‘Jungle Jabbah’ was accused of cannibalism and other horrors in Liberia. How a U.S. court brought him to justice
By Prue Clarke | The Washington Post |
PHILADELPHIA — The jury knew her only as Witness 18. The woman, dressed in the colorful traditional garb of rural Liberia from where she had come, said the man on trial was not an entrepreneur living quietly in Southwest Philadelphia, as he claimed. Rather, she told the court, Mohammed Jabbateh was “Jungle Jabbah,” a ruthless militant commander responsible for barbarous war crimes committed decades ago.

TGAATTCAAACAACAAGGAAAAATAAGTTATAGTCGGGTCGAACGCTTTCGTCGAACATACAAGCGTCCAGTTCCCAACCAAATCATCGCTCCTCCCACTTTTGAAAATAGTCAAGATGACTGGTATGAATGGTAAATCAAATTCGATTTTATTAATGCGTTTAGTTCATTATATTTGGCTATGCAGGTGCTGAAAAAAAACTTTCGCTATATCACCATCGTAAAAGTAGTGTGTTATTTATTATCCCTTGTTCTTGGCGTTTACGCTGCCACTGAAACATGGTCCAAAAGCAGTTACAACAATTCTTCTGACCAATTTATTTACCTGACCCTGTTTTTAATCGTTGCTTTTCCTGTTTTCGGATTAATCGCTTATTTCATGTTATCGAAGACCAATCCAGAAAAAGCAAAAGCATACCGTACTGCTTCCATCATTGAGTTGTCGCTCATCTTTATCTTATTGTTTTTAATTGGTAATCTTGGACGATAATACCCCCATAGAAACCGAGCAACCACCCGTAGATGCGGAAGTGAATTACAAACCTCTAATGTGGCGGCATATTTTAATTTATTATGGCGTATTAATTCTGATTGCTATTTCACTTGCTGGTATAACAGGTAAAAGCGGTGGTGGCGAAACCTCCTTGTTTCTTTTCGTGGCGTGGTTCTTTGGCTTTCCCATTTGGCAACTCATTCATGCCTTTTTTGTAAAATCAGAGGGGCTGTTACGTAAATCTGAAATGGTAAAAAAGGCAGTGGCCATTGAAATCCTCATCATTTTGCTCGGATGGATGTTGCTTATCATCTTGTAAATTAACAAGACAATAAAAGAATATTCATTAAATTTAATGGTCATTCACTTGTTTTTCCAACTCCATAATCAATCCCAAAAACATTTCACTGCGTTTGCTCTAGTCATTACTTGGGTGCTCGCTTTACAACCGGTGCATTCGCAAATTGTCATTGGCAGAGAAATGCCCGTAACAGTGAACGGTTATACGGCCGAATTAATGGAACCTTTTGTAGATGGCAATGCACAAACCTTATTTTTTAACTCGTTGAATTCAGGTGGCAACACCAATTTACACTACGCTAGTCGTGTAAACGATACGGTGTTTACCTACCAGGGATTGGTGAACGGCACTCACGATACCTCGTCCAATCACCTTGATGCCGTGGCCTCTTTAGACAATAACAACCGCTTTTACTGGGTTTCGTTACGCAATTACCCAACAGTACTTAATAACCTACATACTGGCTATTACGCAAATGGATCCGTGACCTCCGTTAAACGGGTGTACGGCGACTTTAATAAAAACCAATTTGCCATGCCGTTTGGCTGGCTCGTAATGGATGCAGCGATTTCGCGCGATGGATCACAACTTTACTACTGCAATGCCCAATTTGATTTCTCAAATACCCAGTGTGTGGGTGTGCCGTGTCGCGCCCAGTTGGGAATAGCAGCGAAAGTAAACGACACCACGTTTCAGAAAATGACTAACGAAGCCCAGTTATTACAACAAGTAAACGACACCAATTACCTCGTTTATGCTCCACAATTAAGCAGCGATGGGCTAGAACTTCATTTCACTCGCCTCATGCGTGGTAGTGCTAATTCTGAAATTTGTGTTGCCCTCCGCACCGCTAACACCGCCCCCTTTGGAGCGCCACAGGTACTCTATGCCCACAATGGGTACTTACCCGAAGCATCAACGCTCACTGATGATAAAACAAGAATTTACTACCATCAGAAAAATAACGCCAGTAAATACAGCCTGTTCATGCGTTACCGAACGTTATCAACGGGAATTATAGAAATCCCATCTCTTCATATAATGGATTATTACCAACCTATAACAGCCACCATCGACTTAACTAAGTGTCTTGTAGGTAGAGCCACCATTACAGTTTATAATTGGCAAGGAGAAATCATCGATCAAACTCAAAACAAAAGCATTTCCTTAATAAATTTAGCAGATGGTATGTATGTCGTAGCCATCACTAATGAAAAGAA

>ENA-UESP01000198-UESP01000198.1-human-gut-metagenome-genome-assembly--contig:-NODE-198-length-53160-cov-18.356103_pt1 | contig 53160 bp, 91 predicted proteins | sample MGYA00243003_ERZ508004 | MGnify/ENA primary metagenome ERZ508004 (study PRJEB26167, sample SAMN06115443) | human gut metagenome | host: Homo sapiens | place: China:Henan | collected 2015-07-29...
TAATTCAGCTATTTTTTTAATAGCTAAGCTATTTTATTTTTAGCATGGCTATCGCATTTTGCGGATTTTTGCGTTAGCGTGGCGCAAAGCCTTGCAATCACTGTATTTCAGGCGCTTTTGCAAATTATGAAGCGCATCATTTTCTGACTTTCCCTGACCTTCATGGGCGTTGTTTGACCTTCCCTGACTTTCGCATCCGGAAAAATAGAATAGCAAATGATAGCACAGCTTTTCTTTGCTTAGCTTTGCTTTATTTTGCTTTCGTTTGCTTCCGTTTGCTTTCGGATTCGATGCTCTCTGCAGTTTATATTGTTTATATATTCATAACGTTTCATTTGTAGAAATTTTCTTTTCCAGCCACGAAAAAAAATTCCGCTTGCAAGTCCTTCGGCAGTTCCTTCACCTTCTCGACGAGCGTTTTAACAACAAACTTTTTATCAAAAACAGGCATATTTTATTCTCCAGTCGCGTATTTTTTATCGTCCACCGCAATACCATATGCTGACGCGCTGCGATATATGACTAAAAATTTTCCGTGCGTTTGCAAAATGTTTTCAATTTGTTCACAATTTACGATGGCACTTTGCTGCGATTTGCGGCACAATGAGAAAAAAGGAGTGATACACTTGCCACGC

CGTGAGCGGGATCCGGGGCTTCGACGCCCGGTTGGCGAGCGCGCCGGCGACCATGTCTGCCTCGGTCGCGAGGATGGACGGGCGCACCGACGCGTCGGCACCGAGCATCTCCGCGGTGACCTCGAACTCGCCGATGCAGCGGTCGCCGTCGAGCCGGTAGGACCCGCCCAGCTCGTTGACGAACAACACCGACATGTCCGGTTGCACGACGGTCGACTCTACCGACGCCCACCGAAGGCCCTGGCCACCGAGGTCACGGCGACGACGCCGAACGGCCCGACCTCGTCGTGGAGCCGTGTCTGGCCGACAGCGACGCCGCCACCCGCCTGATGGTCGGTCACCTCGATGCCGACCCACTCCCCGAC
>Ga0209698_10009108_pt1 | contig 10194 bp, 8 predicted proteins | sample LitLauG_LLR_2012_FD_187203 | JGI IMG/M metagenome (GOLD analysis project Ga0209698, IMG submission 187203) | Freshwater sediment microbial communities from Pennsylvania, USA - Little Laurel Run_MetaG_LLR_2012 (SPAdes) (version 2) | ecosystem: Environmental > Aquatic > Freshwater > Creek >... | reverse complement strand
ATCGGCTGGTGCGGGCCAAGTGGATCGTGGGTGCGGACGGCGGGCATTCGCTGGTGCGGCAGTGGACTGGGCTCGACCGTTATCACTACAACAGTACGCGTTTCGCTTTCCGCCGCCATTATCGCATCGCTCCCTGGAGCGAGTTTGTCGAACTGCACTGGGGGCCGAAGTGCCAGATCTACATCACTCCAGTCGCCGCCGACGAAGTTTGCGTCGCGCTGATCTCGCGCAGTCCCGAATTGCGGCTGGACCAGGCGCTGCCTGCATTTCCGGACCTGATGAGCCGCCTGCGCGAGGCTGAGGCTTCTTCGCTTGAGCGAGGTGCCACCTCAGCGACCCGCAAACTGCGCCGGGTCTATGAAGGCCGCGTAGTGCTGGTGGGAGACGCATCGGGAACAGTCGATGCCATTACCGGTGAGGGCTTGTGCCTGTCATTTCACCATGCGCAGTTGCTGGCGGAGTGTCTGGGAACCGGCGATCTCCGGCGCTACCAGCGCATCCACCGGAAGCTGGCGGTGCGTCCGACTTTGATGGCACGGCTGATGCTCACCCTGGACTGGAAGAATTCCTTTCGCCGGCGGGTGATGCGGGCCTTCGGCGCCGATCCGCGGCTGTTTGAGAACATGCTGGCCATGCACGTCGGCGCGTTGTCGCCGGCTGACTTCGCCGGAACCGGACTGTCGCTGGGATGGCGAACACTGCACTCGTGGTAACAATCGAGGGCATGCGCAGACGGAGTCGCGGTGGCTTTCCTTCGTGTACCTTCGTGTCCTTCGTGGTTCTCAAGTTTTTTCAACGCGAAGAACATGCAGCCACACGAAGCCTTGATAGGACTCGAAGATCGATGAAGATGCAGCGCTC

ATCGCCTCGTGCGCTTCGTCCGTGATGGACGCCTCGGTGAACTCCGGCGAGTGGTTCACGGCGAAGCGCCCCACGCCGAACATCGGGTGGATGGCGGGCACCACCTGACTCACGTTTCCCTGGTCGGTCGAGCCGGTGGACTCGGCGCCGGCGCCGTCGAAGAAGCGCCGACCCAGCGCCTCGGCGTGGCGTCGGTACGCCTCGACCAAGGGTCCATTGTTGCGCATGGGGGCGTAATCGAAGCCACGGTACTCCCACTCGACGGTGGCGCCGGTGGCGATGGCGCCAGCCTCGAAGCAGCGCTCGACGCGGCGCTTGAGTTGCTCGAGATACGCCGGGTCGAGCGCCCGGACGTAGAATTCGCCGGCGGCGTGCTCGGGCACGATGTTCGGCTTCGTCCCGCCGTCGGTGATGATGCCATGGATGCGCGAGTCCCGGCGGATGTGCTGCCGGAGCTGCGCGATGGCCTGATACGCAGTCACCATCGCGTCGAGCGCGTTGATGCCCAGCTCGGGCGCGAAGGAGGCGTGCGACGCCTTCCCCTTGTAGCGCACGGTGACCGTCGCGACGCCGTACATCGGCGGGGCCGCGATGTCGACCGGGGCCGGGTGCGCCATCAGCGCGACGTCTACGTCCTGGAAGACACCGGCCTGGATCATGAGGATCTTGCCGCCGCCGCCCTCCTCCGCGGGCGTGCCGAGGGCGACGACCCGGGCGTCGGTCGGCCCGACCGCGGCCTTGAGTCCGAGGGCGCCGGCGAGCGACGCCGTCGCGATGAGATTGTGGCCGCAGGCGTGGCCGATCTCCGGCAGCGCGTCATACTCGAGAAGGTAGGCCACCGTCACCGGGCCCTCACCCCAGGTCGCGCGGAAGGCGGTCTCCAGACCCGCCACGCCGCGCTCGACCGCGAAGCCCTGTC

In chilling testimony here last fall, the woman, now in her 60s, recounted how Jabbateh had invaded her village in 1991. After killing her brother-in-law by removing his heart, she said, Jabbateh’s fighters did the same to her husband — and then ordered her to cook the organ so they could eat it. “Make yourself strong, ma,” she remembered one of them saying as he urged her to build a fire. “If you don’t do it, he’ll kill us both.”
Jabbateh, 51, was convicted in October, not for committing war crimes in Liberia but for lying to investigators in the United States about his violent past and defrauding the U.S. immigration system in the process. He faces up to 30 years in prison, and it is expected that he’ll be deported from the United States eventually. A judge is scheduled to announce Jabbateh’s fate at a hearing Thursday.